Opening in select theaters on November 18 and everywhere on November 23, the Bones and All movie is rated R for strong, bloody and disturbing violent content, language throughout, some sexual content and brief graphic nudity.
Bones and All is a story of first love between Maren (Taylor Russell), a young woman learning how to survive on the margins of society, and Lee (Timothée Chalamet), an intense and disenfranchised drifter, as they meet and join together for a thousand-mile odyssey.
The journey takes them through the back roads, hidden passages and trap doors of Ronald Reagan’s America. But despite their best efforts, all roads lead back to their terrifying pasts and to a final stand that will determine whether their love can survive their otherness.
From Luca Guadagnino (Call Me by Your Name) comes a love story as sublimely tender as it is dark and uncanny, a road trip of discovery between two American misfits who share a fierce, all-consuming appetite that sets them apart and sends them on the run, even as they long to find a home where they can belong.
Their renegade journey begins in the 1980s with young Maren, born with a secret, and driven by an inexplicable hunger outside all normal human bounds. Unable to be like others, moving from town to town, she has long felt like an irredeemable outcast.
When her heartbroken father decides he can no longer help her, Maren has no choice but to head out on her own. Then she discovers she is not alone. There are others like her. Others who know this same overpowering need.
Others like Lee, a small-town rebel who helps her survive, who grows ever closer to her, who sees beyond her forbidden desires, even as they become dangerously vulnerable to one another.
Though their condition is one of chilling horror, Guadagnino takes the story of Maren and Lee well beyond the confines of genre. Their cravings are treated as neither monstrous nor gothic but simply their unavoidable fates.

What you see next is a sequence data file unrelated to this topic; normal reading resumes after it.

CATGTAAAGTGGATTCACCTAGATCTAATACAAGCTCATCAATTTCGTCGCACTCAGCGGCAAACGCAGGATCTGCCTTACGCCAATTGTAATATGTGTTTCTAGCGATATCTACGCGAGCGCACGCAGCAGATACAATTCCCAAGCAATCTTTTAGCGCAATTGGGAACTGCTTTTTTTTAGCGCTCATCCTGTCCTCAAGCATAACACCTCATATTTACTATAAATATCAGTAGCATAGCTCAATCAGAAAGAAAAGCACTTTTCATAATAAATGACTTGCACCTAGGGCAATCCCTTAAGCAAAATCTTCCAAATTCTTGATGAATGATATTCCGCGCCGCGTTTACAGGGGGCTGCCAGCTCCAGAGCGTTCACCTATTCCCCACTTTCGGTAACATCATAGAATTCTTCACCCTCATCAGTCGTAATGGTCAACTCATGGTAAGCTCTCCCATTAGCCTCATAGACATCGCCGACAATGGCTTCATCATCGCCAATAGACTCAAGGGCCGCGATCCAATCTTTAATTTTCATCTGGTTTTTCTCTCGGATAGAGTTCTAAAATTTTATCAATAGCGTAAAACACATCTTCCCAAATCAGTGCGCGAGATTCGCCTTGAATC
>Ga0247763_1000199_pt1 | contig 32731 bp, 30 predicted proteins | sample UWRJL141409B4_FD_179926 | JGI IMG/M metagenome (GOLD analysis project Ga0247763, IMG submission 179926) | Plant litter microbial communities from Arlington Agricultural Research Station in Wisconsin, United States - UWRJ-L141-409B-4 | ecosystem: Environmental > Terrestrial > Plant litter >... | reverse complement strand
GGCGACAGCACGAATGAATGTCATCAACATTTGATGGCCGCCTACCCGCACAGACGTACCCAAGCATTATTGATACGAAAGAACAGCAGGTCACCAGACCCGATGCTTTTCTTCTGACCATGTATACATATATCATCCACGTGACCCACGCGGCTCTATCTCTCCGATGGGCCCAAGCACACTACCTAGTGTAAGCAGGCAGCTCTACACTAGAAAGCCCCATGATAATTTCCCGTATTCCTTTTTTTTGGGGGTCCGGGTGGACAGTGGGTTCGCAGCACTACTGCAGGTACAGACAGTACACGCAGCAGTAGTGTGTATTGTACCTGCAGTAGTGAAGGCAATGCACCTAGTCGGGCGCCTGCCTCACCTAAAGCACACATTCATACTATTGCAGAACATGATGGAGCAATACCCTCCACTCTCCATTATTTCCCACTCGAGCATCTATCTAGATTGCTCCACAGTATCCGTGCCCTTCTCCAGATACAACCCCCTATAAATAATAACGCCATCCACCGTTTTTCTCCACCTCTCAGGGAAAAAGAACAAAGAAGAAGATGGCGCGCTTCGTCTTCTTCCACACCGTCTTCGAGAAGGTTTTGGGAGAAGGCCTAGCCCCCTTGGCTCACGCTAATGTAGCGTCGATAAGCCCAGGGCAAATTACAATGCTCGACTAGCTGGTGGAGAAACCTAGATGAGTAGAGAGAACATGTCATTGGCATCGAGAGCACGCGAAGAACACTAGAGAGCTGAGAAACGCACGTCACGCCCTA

And as the odyssey unfolds, their tale turns into something else: a liberating road odyssey of two young people coming into their own, searching for identity and chasing beauty in a perilous world that cannot abide who they are.
For Guadagnino, the characters’ hunger for flesh, sudden and threatening as it is, was never about breaking taboos for the shock value, but the very opposite: it was about empathizing with those who are lost, those who can’t fit in and must wander on the fringes, those who are thoroughly rejected by society yet accepted by one another.
The Bones and All movie, he says, is “about impossible love, about the disenfranchised, and about the dream of finding a home.”
He continues, “It’s a story of two young people finding that there’s no such thing as home for them, so they’ll have to reinvent it. Maren and Lee are searching for their identities under extreme circumstances, but the questions they are asking are universal: who am I, what do I want? How can I escape this feeling of destiny I’m carrying? How can I find connection with someone else?”
The movie was written by David Kajganich, who adapted from Camille DeAngelis’ novel (Order Now). The film’s production companies are Frenesy Film Company, Per Capita Productions in association with The Apartment Pictures, Memo Films and 3 Marys Entertainment.